Jump to ContentJump to Main Navigation
Beyond BlackfaceAfrican Americans and the Creation of American Popular Culture, 1890-1930$
Users without a subscription are not able to see the full content.

W. Fitzhugh Brundage

Print publication date: 2011

Print ISBN-13: 9780807834626

Published to North Carolina Scholarship Online: July 2014

DOI: 10.5149/9780807878026_brundage

Show Summary Details
Page of

PRINTED FROM UNIVERSITY OF NORTH CAROLINA PRESS SCHOLARSHIP ONLINE (www.northcarolina.universitypressscholarship.com). (c) Copyright University of North Carolina Press, 2021. All Rights Reserved. An individual user may print out a PDF of a single chapter of a monograph in NCSO for personal use.date: 21 September 2021

Black Misrepresentation in Nineteenth-Century Sheet Music Illustration

Black Misrepresentation in Nineteenth-Century Sheet Music Illustration

(p.45) Black Misrepresentation in Nineteenth-Century Sheet Music Illustration
Beyond Blackface

Stephanie Dunson

University of North Carolina Press

This chapter argues that we must initially turn our attention back to the antebellum decades that saw the rise of the blackface minstrel tradition—when white men in black facepaint entertained northern audiences with songs and skits meant to represent black culture—if we are to appreciate the challenges and expectations that African American entertainers had to contend with in the early era of twentieth-century mass culture. In truth, no music played a more central role in nineteenth-century American culture than the melodies generated by blackface minstrelsy, from the 1820s, when individual blackface performers popularized routines that were meant to reproduce black dance and music for white northern audiences, to the end of the century, when Tin Pan Alley songwriters cranked out “coon songs” for consumers who took racial stereotypes for granted.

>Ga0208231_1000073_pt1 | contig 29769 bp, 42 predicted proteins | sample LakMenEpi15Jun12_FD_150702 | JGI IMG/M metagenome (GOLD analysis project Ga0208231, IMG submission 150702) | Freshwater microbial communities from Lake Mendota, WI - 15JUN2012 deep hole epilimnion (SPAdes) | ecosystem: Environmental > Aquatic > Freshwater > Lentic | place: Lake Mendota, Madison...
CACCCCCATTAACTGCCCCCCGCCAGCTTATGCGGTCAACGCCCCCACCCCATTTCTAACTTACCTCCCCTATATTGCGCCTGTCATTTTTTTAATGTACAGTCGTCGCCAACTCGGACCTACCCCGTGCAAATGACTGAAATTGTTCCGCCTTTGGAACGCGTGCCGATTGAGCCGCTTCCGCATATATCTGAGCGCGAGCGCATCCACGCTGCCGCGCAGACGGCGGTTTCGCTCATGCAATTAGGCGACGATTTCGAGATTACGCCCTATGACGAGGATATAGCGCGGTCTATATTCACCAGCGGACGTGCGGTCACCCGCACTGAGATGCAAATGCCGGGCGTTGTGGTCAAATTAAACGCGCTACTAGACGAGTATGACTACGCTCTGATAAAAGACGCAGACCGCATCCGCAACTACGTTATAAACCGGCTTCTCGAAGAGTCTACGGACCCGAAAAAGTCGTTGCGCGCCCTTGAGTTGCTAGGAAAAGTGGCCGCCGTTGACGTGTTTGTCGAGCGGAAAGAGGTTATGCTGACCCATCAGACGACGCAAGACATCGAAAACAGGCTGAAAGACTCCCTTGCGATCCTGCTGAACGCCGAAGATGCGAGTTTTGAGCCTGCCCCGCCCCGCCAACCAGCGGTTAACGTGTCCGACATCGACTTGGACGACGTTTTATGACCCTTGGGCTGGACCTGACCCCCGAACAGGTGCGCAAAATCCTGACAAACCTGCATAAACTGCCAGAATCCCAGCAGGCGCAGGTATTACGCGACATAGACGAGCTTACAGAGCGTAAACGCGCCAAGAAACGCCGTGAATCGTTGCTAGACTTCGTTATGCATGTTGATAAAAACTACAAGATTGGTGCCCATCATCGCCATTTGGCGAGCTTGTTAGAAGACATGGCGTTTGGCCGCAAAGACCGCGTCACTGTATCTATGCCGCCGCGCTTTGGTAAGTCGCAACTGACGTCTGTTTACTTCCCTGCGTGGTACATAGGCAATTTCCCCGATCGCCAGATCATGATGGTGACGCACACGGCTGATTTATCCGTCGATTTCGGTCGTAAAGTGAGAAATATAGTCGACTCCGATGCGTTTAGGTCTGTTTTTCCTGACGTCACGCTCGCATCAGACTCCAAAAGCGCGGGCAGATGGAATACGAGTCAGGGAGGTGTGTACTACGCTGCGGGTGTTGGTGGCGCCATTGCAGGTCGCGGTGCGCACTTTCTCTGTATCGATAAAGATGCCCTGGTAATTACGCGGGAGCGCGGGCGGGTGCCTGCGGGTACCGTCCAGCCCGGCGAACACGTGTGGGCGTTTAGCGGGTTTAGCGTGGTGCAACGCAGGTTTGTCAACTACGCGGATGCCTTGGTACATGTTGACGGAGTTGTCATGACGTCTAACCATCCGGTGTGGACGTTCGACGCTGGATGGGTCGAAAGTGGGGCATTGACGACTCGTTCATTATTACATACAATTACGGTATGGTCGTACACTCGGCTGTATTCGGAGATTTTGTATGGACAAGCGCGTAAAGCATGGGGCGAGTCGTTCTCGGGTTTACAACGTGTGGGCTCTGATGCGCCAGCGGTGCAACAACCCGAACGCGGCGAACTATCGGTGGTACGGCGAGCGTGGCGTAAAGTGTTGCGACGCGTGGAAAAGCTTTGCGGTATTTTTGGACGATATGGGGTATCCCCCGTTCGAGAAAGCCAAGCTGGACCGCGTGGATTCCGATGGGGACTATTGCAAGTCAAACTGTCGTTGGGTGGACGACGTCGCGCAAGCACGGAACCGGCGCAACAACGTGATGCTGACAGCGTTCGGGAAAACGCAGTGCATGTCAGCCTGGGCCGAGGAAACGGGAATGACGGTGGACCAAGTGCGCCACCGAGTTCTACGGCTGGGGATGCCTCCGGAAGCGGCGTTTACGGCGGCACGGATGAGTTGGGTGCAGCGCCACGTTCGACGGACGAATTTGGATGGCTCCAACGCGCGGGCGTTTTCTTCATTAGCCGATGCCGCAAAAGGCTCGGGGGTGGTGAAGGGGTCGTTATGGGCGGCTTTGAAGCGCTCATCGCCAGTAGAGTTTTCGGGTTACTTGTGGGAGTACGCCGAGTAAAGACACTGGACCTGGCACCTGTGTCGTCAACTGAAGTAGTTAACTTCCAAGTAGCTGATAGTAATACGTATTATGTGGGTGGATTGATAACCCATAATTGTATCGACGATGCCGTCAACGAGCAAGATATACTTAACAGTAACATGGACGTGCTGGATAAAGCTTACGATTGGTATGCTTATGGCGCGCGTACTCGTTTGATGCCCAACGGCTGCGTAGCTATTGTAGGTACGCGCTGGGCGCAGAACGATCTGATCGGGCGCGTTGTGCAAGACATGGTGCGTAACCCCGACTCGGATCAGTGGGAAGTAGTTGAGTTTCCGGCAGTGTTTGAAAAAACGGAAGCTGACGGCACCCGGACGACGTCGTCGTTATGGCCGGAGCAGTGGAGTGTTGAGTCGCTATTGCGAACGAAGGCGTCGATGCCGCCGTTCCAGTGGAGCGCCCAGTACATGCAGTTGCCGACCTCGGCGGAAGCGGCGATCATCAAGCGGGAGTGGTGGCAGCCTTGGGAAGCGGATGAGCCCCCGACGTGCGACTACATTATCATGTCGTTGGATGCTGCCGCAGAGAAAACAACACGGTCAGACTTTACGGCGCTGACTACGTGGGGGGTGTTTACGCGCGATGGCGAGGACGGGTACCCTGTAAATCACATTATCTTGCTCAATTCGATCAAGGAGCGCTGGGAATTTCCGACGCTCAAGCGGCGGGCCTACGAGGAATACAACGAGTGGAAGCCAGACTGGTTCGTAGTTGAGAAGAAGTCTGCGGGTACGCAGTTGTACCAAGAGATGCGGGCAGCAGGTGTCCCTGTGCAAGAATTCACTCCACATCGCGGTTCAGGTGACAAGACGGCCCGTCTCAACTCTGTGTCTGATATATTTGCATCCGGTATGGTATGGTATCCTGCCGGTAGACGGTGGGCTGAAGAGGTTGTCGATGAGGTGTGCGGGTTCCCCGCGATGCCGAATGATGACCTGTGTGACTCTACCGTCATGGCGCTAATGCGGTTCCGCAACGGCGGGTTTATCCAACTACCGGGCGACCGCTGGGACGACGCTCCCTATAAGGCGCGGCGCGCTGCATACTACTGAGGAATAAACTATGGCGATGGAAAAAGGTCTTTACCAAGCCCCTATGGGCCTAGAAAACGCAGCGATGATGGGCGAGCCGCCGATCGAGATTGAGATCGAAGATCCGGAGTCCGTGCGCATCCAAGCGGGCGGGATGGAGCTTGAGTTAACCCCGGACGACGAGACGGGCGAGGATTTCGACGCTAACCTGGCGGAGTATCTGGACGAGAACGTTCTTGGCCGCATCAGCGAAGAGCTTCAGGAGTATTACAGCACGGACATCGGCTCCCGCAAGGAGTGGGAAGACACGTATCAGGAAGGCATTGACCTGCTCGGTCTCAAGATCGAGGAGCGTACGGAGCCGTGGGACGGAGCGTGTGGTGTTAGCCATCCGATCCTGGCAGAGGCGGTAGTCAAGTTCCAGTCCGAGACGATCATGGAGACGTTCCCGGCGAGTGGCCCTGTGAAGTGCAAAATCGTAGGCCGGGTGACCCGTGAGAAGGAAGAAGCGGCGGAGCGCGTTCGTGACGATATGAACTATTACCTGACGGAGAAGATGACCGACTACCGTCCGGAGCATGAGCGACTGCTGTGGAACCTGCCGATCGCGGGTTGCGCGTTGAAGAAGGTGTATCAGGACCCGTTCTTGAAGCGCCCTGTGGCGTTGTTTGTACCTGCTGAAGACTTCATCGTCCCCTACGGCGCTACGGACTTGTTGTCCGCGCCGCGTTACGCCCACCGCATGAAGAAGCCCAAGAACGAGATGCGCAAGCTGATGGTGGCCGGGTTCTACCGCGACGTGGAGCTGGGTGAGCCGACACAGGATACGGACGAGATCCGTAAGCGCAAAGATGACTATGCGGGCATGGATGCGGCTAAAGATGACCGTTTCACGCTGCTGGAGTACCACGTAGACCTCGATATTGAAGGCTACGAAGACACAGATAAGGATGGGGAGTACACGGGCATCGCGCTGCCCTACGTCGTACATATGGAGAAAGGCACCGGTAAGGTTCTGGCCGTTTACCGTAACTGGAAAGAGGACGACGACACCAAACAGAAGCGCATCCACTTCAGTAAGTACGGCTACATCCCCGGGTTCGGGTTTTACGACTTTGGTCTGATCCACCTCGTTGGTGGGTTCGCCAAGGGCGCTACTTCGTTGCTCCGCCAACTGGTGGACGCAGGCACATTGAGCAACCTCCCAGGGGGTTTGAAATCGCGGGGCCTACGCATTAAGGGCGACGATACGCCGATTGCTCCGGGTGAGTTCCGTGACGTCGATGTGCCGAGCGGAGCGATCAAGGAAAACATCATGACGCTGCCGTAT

Keywords:   antebellum decades, blackface minstrel tradition, black culture, African American entertainers, mass culture

North Carolina Scholarship Online requires a subscription or purchase to access the full text of books within the service. Public users can however freely search the site and view the abstracts and keywords for each book and chapter.

Please, subscribe or login to access full text content.

If you think you should have access to this title, please contact your librarian.

To troubleshoot, please check our FAQs , and if you can't find the answer there, please contact us .